10. Finally, make each Hub a masterpiece and include images (your own or ones those you have purchased or have rights to), well written text, nicely formatted paragraphs, and links to related videos. Include polls and Comments Capsules, and monitor your progress!


Big thanks to easylearningweb for sharing these useful tips!

Meet a Greeter: Advice from Emichael

As welcomers of new Hubbers, our fabulous volunteer HubGreeters meet a lot of writers who are nervous about their new Hubbing endeavors. Thankfully, HubGreeters are happy to offer support to those with the online writing jitters. In a short series of blog posts, some of our HubGreeters will share their top tips for new Hubbers.

Our first set of newcomer-friendly tips comes from emichael, who, in addition to being a HubGreeter, is a fabulous photographer (and second place prize winner in our HubPatron of the Arts contest for his Hub Music of The Street).

Here’s his advice:

1. Don’t worry, just write!

It can be easy to get bogged down in the details of writing on HubPages. Questions like:

  • “Why is my Hub Score so low?”
  • “How can I get more followers?”
  • “What are all these accolades about, and why don’t I have any?!”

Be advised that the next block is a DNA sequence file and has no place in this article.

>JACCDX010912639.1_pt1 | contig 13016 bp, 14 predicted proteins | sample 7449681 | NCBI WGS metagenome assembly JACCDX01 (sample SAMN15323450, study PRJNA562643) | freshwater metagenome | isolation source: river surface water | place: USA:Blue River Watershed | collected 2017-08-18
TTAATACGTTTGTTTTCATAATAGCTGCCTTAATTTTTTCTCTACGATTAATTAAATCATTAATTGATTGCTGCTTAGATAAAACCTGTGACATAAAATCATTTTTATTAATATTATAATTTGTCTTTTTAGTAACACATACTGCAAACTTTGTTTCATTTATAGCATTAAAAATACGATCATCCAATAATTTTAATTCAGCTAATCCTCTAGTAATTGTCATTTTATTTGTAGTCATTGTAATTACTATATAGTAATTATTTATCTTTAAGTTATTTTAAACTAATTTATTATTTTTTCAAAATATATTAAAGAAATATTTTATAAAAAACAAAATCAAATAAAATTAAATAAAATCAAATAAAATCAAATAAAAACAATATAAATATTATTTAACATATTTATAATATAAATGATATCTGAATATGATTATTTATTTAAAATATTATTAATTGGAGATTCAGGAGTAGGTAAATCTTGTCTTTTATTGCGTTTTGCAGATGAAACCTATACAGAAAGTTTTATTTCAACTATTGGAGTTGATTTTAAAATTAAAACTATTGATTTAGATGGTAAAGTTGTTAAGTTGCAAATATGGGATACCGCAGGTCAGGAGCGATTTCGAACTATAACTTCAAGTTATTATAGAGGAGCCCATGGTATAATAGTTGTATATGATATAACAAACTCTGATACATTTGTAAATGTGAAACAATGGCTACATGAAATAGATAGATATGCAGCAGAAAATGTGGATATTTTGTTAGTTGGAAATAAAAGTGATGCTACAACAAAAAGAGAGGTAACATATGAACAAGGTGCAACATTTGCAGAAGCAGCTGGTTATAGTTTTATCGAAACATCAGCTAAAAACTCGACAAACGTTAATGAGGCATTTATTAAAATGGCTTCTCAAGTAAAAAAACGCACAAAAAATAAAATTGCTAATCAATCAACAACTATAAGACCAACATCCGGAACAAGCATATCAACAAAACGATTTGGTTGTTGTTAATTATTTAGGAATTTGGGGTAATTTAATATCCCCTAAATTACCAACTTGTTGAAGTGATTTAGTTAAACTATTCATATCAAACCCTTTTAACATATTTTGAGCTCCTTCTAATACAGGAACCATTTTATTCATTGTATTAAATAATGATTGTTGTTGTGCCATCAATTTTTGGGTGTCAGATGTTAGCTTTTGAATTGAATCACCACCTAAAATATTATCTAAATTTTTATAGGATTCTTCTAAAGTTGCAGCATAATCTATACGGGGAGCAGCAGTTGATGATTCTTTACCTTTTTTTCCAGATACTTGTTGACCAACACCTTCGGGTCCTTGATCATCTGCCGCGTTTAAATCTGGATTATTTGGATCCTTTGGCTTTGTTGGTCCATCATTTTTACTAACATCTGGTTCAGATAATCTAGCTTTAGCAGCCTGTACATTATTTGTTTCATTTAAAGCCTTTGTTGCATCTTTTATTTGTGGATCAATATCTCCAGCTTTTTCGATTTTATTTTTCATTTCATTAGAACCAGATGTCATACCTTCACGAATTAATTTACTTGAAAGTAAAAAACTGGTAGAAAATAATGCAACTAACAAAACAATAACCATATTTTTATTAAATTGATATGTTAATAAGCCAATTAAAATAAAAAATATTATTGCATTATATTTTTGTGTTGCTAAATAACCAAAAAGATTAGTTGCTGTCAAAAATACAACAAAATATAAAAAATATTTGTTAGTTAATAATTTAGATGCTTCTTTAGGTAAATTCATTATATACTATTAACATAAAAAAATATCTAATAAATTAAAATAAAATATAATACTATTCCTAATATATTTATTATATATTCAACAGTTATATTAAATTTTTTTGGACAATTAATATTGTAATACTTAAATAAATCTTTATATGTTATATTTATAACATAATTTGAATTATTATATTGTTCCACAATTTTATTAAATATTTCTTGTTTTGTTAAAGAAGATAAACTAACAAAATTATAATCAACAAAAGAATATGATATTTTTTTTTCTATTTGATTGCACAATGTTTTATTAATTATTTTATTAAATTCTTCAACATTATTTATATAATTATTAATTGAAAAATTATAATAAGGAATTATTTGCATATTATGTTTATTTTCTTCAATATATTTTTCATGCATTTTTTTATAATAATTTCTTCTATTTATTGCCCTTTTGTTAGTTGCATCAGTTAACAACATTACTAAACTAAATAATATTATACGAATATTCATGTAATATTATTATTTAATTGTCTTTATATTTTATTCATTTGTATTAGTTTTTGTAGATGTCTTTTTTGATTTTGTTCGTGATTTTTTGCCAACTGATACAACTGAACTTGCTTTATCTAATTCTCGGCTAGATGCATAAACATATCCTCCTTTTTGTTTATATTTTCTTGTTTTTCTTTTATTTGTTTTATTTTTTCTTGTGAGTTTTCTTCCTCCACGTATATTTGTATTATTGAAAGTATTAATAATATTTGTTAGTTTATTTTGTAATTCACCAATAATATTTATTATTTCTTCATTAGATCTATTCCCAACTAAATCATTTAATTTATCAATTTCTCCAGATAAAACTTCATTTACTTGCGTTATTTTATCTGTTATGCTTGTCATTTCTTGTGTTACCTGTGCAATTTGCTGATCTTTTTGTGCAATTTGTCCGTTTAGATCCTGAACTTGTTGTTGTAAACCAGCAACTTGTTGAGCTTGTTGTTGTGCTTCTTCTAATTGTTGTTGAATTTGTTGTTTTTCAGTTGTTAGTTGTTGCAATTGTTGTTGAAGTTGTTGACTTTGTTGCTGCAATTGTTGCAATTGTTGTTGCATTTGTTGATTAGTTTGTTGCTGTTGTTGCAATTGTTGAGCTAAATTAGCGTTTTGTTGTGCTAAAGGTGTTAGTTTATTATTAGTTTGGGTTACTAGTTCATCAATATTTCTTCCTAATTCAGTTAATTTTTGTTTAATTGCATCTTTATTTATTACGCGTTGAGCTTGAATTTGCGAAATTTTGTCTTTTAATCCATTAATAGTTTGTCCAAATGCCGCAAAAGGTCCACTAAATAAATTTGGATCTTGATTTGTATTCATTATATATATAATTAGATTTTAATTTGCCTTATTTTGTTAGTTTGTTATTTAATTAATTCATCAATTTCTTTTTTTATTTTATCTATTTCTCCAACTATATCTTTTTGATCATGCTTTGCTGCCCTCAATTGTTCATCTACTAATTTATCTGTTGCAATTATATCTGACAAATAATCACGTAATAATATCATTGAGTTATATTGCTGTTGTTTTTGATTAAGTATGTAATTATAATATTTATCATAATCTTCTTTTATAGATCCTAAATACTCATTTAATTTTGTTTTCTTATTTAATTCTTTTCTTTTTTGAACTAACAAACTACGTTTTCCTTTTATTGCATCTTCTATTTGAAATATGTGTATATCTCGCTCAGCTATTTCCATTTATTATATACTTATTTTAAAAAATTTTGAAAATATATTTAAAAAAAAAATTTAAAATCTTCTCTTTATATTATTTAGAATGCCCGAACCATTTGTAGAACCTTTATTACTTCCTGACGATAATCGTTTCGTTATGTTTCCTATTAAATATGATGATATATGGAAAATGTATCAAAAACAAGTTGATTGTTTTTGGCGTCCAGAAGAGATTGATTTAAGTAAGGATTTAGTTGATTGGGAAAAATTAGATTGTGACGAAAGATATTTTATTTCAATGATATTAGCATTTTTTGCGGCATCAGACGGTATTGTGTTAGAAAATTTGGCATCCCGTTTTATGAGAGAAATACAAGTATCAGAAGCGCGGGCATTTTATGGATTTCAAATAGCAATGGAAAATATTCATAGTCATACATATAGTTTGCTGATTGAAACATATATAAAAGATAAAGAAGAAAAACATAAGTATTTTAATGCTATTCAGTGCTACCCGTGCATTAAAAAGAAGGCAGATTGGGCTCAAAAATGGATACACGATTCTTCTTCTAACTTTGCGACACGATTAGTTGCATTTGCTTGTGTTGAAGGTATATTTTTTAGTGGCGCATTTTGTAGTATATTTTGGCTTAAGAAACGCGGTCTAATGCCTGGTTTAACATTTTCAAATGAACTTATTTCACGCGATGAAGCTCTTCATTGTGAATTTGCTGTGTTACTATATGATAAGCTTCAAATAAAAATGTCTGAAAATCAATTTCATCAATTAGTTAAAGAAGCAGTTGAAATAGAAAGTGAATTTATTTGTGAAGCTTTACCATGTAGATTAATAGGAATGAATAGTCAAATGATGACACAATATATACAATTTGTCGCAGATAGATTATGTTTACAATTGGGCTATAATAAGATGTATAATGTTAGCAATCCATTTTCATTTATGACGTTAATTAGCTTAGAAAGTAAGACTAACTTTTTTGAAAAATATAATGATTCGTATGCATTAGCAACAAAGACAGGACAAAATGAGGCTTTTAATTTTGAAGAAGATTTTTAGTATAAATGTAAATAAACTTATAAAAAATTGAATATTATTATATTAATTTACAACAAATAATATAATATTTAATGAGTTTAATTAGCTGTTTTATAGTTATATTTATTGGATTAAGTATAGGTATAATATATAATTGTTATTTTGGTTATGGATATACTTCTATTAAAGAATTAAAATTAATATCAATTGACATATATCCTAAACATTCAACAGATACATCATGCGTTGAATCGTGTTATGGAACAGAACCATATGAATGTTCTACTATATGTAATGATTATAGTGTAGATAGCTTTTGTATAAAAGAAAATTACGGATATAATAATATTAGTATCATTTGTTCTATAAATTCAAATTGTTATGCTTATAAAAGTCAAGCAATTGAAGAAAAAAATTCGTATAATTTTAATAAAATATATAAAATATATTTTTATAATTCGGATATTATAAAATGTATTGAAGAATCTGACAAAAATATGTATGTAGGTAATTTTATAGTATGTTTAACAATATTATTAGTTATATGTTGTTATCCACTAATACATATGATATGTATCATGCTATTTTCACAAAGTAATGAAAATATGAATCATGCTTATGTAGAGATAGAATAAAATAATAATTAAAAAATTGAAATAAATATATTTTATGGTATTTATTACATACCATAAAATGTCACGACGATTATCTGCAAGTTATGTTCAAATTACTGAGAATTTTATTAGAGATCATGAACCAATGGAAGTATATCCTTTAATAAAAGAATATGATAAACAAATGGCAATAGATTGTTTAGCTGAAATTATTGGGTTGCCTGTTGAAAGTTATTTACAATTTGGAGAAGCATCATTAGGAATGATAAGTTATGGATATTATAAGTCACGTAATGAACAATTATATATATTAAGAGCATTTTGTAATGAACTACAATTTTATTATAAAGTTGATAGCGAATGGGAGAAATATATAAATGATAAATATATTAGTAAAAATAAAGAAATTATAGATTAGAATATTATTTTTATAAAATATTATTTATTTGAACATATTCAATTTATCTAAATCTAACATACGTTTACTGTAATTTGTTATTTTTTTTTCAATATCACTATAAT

• “What the sweet glory is a HubNugget?!?!”


Take a breath.

It’s really not that complicated. All you need to worry about is finding a topic that interests you, which you are knowledgeable on. Do your research and start putting your Hubs together. As you publish quality work, the followers will come, the score will rise, the Accolades will be bestowed, and your addiction to HubPages will be complete.

2. If you won’t read, don’t follow!

It can be tempting to follow lots and lots of Hubbers all at once. It’s understandable. You want to get connected. You want people to read what you have written. I mean, come on, that’s why you joined, right?

But trust me. You have to let that process happen organically. Write good stuff, and the readership will follow. You have to be patient.

Following lots and lots of people you don’t necessarily care to read will result in a few unpleasant things for you. Your HubScore will inevitable plummet and you will be overrun with notifications about new Hubs published by people you follow that you care nothing about!